Since the late middle ages coincident with the rise of the age of exploration in Europe, western civilization has embraced a Eurocentric conception of science that until very recently was most easily characterized as mechanistic, derivative, intrusive, and imperialist. This is not to say it has not brought beauty and some beneficence to the world. Rather, it acknowledges that Euroscience, pushy in the extreme, has tended to crowd out other interpretations of science. Its handmaiden, technology, the process of creation, was mated with science in the last years of the mechanical era (post civil war America), a time when the priests of materialism sought to consolidate their control over more spheres of life in a bid to expand the scope of their power.

Because of this, what we must begin to show here are the social costs and consequences of doing science as we have done it, a particularly profound area that Black Studies could explore, especially scientific racism and sexism. These dominance oriented practices and ideologies repeatedly to demean and diminish people of color and women that they might be better exploited and kept in their places.

Focusing on the history, philosophy, and practice of science in different lands, cultures, and times, can provide a sense of perspective where insight into the structure and uses of science is given equal billing with the subject matter of science. The problem with most human values instruction in the trades is that the latter is emphasized at the expense of the former. We separate the two treating them as if they are not indissolubly linked, allocate disproportionate amounts of time to their coverage, and refigure the whole as a simple technical problem regarding the allocation of resources (knowledge, funding, skill, etc.) whose solution lies in the provision of craft-specific information.

Indeed, what we want to have young people in this middle plus years learn is that, in a manner of speaking, science is what its creators have made it for whatever purpose. As with all things, science is both instrument and expression.

As instrument it is a tool designed for concentrating power; as expression it summarizes lessons learned. And, as with all things human, science has limits beyond which, given its current configuration, it cannot go. Knowing the weaknesses of science will help us learn its ways of resisting change. We must also impress upon our children that we can choose the kind of science we wish to practice as we self-sensitize to the politics of the skilled positions in society. We can choose because choice, an exercise of power, is the means by which we differentially shape the realities we inhabit.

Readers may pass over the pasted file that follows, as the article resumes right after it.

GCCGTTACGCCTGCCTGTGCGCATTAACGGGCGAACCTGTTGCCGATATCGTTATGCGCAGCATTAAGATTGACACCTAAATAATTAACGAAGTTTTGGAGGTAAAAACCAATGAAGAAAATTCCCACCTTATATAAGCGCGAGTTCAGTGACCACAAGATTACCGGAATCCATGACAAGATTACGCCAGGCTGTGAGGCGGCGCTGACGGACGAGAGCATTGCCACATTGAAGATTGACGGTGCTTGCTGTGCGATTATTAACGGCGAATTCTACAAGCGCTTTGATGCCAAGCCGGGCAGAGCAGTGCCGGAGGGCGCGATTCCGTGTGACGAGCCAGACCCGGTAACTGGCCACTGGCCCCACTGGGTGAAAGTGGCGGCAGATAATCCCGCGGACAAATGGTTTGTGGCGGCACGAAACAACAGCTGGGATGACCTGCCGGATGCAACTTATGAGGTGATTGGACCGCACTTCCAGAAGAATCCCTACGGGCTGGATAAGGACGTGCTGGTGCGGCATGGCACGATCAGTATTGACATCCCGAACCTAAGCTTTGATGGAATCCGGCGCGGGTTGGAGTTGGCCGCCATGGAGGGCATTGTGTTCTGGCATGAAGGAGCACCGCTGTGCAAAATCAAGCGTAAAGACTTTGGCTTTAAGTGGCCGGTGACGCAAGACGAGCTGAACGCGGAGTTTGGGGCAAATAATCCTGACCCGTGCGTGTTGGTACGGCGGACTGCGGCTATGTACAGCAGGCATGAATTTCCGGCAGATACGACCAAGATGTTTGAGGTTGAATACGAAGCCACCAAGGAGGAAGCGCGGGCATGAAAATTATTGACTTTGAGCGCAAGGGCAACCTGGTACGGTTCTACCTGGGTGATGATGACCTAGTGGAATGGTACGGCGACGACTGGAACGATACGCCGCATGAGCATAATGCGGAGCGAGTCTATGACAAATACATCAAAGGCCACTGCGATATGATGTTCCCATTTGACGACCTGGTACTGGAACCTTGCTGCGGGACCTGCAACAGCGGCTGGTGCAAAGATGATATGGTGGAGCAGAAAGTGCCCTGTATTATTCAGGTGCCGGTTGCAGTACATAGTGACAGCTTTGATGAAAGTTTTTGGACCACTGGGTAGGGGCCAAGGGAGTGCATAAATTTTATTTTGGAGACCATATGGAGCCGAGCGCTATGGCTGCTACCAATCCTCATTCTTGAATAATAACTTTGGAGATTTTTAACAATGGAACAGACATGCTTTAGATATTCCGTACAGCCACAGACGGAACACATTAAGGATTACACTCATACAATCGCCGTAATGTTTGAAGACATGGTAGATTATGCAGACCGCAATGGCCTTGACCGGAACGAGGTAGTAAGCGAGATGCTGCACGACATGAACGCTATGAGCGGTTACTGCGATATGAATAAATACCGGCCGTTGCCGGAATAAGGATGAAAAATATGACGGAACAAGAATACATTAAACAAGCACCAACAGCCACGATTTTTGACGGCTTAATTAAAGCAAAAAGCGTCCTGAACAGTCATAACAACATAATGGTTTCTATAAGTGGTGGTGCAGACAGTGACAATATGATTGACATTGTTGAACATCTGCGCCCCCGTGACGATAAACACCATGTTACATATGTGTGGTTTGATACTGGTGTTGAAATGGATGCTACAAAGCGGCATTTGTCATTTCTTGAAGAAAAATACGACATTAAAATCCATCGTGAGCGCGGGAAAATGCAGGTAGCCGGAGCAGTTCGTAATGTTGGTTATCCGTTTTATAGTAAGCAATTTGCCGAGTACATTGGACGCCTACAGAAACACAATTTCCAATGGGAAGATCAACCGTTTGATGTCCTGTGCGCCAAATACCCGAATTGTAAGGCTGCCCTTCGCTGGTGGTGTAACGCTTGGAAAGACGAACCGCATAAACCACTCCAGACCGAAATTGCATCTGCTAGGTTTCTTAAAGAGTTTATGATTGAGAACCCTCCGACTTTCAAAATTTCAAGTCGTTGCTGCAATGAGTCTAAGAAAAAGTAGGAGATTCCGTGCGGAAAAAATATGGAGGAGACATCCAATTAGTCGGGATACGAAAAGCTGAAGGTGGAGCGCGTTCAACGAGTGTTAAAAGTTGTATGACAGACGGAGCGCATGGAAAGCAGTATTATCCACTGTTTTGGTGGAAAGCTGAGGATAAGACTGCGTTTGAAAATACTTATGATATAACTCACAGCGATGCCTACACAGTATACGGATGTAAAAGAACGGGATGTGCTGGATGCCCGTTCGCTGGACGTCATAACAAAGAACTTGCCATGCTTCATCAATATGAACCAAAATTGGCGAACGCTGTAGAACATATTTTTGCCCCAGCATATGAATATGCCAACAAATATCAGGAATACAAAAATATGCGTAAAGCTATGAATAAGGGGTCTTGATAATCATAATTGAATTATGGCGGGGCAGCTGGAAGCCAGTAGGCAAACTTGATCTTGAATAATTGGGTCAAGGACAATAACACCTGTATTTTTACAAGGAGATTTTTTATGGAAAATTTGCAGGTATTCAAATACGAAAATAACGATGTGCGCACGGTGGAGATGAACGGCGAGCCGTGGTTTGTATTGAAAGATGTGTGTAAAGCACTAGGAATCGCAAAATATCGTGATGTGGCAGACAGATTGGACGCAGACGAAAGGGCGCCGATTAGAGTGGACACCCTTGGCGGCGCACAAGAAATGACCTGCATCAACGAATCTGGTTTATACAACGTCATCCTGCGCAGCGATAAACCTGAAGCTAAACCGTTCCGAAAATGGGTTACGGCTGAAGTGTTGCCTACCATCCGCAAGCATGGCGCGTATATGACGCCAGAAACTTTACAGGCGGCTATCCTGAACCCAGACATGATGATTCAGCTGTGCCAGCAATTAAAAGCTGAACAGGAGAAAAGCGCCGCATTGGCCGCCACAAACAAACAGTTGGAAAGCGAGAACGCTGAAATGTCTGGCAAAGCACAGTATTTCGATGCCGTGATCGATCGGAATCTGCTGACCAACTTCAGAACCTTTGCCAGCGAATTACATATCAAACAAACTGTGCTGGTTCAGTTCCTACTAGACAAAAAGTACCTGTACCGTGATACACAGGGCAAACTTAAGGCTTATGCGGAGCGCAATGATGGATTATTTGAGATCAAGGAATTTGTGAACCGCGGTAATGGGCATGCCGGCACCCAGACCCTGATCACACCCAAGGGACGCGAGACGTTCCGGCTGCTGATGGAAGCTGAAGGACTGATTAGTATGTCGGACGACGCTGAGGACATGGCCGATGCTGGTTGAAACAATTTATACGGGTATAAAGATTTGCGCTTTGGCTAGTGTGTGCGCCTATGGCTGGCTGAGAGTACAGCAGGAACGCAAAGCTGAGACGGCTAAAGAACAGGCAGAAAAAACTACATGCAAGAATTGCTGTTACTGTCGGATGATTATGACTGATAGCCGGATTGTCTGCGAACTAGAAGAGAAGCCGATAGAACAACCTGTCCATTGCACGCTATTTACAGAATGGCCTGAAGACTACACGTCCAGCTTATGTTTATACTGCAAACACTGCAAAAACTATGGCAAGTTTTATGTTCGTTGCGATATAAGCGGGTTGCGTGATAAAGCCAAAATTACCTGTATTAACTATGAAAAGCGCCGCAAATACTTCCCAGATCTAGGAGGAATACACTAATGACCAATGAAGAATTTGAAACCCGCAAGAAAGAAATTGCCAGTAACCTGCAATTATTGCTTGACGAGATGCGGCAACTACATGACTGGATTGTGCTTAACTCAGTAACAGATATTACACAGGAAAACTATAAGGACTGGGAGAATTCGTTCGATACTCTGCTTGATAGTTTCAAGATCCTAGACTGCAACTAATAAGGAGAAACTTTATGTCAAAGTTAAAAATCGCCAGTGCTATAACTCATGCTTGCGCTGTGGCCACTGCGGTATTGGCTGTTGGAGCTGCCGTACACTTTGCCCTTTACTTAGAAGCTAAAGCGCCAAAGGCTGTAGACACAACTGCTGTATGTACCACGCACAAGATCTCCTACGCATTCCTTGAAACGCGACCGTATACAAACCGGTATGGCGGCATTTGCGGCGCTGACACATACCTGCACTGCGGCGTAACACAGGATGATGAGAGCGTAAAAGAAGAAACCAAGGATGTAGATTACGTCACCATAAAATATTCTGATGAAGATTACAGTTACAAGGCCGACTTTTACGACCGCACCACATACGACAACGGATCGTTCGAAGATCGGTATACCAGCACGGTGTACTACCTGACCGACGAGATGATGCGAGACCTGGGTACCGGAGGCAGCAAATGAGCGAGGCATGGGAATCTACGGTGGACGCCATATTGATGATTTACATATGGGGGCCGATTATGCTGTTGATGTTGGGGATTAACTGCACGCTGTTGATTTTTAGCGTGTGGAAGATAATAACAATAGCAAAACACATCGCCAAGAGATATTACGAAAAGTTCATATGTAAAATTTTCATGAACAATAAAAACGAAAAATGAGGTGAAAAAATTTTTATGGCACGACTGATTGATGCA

Yes, I am aware of the expectational dilemma here our children face in many of the schools they attend and the erosive character of the curricula they transit. But this is a crucial time in their development, and some way must be found to counter the sense of irresponsibility and ineptitude built into the operational philosophies of our schooling systems.

"A mind is a terrible thing to waste," the United Negro College Fund reminds us. Yes, it is. But even more terrible is the wasted spirit of our youth because for some of us they have become inconvenient by their presence among us. We have no place for them because they are different. And, as we all know, difference has a tendency in the proper social setting to become deviance that is punishable. Authority is preserved, change is resisted, and under-development proceeds. Here, then, in recapitulating our biographical materials, we must emphasize by examining the barriers, cultural, political, economic, psychological, social, in their lives, how Blacks in science and technology secured the discipline to learn and practice their crafts in spite of the limitations placed on their opportunities to progress and succeed. Throughout the course of these levels, one message I wish to impart given the centrality of work in this culture, is that one can earn a living doing science. The material content of the instructive process as we move into the more advanced levels can be lifted from the several science clans, as they exist now, singly or together. The idea is to provide exposure to a range of options and their prerequisites.